The story of Dinah’s abduction and rape does not stand alone. Dinah was merely the third in a line of Jewish women who were presented as “sisters” – and then taken by non-Jewish men. The difference is that Dinah was actually the first of these women who was actually not married and thus, in the local customs, available.
Yitzchak and Avraham had deferred to the law of the land, which is why they lied about the true nature of their relationship. And it never ended well: in all cases the lie was exposed – and the justification for the lie was also debunked, as Avraham and Yitzchak were not killed so Sarah and Rivkah could be freely taken by the local lord. The Torah presents the story without commentary, but the events described show that the lies were both unnecessary and damaging. The whole reason to lie was to avoid being killed – but when the lie was exposed, no harm befell them!
When Dinah was taken, had the family reacted just as Avraham and Yitzchak had done, then she would have married Shechem, and that would have been the end of that. After all, local customs cannot be ignored, and a person needs to be realistic about the power imbalances: a single family cannot survive by earning the enmity of an entire region. Or so our patriarchs, including Yaakov, thought.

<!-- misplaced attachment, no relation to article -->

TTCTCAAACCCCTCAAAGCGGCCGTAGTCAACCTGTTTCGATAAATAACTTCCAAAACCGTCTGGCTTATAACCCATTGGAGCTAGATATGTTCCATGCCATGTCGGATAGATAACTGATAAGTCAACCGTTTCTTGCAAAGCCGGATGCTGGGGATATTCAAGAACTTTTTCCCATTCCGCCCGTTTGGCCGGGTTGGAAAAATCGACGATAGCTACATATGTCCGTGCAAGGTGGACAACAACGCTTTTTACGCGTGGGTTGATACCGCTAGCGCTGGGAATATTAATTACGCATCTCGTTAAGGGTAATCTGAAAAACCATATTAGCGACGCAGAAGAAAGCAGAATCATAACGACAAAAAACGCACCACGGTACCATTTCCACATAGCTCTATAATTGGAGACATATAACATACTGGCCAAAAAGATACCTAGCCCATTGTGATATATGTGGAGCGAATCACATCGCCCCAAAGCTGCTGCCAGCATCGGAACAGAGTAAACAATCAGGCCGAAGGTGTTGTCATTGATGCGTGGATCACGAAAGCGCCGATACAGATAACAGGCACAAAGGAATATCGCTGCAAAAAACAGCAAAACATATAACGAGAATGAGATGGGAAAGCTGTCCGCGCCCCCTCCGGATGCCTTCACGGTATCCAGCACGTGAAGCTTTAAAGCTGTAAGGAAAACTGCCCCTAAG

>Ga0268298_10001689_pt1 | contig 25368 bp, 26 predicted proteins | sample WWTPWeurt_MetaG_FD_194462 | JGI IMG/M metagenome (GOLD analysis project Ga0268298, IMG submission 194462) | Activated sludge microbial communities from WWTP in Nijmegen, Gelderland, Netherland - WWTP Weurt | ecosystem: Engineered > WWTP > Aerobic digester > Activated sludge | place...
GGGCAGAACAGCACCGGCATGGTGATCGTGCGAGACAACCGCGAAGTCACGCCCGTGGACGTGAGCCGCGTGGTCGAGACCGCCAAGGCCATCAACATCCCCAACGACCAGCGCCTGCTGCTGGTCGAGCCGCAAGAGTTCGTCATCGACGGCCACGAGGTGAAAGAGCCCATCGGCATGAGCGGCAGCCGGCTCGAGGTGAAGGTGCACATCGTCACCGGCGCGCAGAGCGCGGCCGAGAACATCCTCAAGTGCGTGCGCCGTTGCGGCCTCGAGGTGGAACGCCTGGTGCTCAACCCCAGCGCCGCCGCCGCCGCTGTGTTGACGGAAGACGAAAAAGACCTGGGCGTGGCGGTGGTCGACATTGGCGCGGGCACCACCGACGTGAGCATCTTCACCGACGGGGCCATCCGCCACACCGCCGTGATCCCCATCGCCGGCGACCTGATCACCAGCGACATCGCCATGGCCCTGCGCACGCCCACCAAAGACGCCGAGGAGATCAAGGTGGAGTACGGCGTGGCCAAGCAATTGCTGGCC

But Shimon and Levi had different ideas, and they were crucial for the forming of the Jewish nation. Shimon and Levi made a decision: there is right, and there is wrong. And principle sometimes trumps realpolitik. They were the first Jews to say that Jewish law and custom is more important than someone else’s law and custom.
See it from the perspective of Yaakov’s sons. Their grandmother had given her consent. Their father not only had Rachel and Leah’s consent, but he worked for 14 years to earn his wives. It is simply not acceptable for a man to seize a Jewish woman off the street. So they reacted with a sword, dividing the Jewish nation from the rest of the world. Their actions were ferocious, and they clearly let their anger get the better of them – but they got results.
I would go so far as to suggest that Shimon and Levi did what Avraham and Yiztchak failed to do: stand up for what they believe was right, by forcing other people to accommodate to the Jews, and not the other way around. This was an essential step for the Jewish people to grow into an independent nation: the confidence that our own laws and society are good and proper and true, even for other people. It was a corrective act on several levels; not only is this the last time the Torah tells us of a non-Jew taking a Jewish woman, but it is also the end of Jewish men lying about the identity of their wives. Once Jewish men learned to stand up for the honour of Jewish women, it became possible to start to build a nation.